This is high-level cognition for a child of five years like Jane. Part (B) Where to from here for this child? It is still very early to rule out the possibility of extending Jane’s play and development. There are several ways in which adults can help this girl child to grow into a normal adult. Her case can become a permanent condition, probably worsening at adolescence where there are cases of identity crisis and therefore urgent intervention is required. She needs to be taken through confidence-building exercises so as to develop social skills to enable her to mix well with fellow children at school.

Her parents should organize for an expert caregiver who can organize for her some plays with other children to improve her play and development. This is the most effective way of bringing her to learn how to live with other children as equals without feeling intimidated and out of place. Jane is in a very crucial stage in child development which will greatly determine her future character hence the need to help her improve her play and development (Pinder, 2008). The caregiver should emphasize most on Jane’s motor development, more specifically learning and play development as this is where she is headed when she reaches six years.

This will include activities such as vigorous running, climbing and jumping. At this stage, her span of attention is bound to increase and thus she should be able to display increased activity especially by working on tasks for longer hours. She will be able to concentrate effort although not with remarkable consistency. At six, Jane will enjoy solving problems as well as sorting activities such as stacking, solving puzzles and mazes which are part of motor development characteristic of children at this age.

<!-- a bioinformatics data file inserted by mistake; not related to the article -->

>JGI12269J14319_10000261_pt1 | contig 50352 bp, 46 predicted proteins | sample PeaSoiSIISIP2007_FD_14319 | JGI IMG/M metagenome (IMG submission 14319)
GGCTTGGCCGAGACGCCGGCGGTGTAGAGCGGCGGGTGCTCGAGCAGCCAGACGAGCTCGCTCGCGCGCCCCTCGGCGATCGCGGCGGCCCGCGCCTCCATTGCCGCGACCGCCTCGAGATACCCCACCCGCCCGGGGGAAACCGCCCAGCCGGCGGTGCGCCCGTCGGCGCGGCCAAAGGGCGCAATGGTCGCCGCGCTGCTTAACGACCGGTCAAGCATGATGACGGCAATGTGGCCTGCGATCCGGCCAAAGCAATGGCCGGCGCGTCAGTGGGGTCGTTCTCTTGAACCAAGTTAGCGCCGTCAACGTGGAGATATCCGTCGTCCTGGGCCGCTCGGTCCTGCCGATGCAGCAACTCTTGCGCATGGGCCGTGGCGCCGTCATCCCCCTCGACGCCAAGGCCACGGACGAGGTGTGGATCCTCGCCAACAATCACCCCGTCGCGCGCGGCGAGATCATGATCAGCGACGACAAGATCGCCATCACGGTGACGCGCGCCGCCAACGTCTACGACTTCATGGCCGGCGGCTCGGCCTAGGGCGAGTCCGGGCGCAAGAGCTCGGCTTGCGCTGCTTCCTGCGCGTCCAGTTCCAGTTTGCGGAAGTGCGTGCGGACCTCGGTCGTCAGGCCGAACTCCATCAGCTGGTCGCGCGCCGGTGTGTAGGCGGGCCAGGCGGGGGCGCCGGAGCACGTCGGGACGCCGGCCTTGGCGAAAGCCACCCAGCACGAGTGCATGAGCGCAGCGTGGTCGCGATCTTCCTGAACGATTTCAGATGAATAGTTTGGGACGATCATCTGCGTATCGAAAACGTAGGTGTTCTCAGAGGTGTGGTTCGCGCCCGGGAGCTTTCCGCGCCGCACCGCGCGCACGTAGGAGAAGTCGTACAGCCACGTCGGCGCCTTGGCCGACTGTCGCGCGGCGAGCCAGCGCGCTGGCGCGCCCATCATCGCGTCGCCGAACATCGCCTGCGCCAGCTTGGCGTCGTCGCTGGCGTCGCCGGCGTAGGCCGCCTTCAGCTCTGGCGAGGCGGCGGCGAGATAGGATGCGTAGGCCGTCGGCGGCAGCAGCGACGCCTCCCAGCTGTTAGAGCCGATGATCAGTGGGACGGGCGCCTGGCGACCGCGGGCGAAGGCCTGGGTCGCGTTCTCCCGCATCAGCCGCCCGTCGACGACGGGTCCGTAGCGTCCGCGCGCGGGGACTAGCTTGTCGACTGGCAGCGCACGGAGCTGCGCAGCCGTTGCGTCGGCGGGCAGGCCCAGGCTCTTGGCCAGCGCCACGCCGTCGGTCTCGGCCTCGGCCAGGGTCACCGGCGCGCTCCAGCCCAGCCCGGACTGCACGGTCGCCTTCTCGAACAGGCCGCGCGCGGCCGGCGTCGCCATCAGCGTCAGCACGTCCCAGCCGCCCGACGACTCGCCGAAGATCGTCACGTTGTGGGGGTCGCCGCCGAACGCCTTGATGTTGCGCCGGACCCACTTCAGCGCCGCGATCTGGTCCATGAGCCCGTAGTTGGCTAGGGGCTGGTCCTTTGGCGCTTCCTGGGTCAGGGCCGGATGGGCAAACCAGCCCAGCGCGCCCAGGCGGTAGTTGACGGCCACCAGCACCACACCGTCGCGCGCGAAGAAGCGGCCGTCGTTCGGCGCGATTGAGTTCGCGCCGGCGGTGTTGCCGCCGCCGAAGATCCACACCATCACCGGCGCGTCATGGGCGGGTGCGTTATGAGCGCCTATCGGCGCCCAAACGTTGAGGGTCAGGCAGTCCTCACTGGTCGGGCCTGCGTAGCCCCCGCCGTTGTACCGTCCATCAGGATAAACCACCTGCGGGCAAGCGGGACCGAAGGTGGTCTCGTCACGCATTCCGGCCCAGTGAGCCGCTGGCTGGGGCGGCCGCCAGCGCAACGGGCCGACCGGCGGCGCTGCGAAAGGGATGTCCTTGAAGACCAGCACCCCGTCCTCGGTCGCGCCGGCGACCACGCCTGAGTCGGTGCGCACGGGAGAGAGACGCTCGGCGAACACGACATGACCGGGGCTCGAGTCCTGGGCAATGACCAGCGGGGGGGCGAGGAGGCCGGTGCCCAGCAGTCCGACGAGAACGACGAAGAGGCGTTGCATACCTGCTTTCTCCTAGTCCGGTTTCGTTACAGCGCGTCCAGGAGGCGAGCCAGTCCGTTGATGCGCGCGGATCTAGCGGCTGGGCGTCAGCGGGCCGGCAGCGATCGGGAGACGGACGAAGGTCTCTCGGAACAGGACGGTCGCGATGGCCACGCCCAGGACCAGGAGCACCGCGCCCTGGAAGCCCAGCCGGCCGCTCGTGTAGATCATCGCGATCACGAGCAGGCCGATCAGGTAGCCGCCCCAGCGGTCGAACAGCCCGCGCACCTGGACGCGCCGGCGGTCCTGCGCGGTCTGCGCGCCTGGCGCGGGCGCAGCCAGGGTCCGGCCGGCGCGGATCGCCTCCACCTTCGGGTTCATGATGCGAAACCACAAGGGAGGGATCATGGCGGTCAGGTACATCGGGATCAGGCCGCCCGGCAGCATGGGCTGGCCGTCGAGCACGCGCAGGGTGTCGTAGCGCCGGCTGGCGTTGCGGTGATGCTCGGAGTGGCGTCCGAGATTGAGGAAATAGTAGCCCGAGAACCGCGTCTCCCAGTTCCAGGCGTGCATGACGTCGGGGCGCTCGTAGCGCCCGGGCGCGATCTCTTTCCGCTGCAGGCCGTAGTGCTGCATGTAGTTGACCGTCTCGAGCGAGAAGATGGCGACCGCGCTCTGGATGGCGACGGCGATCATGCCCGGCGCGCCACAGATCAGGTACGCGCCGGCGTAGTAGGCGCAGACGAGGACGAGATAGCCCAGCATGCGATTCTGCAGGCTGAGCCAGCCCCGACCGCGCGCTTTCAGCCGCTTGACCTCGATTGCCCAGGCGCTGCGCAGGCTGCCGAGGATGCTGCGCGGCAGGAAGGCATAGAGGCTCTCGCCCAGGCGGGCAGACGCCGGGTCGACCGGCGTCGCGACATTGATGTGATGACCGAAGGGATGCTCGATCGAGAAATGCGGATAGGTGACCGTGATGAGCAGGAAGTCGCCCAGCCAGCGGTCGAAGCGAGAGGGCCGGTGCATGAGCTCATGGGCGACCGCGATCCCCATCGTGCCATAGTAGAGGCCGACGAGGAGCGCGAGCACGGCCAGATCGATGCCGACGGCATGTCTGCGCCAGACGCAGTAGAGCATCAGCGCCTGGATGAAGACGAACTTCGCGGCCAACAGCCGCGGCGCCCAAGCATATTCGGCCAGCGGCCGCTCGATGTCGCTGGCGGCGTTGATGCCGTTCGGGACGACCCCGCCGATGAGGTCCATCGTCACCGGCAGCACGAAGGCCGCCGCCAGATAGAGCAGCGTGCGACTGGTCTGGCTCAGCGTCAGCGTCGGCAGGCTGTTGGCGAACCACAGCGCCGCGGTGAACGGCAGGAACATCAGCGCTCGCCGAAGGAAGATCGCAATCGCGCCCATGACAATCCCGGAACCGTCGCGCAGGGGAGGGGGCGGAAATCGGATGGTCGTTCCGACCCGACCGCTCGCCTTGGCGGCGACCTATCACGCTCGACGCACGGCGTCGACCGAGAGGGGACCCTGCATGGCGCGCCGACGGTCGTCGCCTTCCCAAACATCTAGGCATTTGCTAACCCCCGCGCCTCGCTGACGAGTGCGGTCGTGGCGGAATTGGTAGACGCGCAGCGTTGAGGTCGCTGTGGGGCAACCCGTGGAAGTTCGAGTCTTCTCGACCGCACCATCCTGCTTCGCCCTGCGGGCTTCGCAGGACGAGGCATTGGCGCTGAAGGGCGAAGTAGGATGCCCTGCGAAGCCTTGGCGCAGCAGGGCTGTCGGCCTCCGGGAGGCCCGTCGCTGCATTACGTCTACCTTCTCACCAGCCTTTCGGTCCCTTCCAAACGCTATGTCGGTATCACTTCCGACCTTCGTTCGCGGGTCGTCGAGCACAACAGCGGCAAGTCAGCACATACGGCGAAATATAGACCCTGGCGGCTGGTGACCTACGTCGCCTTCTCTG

At age six, Jane is expected to take joy in the challenges posed by puzzles, sorting activities and counting as well as matching letters with heir corresponding pictures. The adult caregiver should capitalize on this stage of motor development to help Jane develop traits that can enable her acquire a positive attitude and reshape her future and to comfortably coexist with her peers. The caregiver should encourage her to go out and play by giving her the necessary toys. This will make her develop an interest to interact with other children while playing with her most favorite toys and games.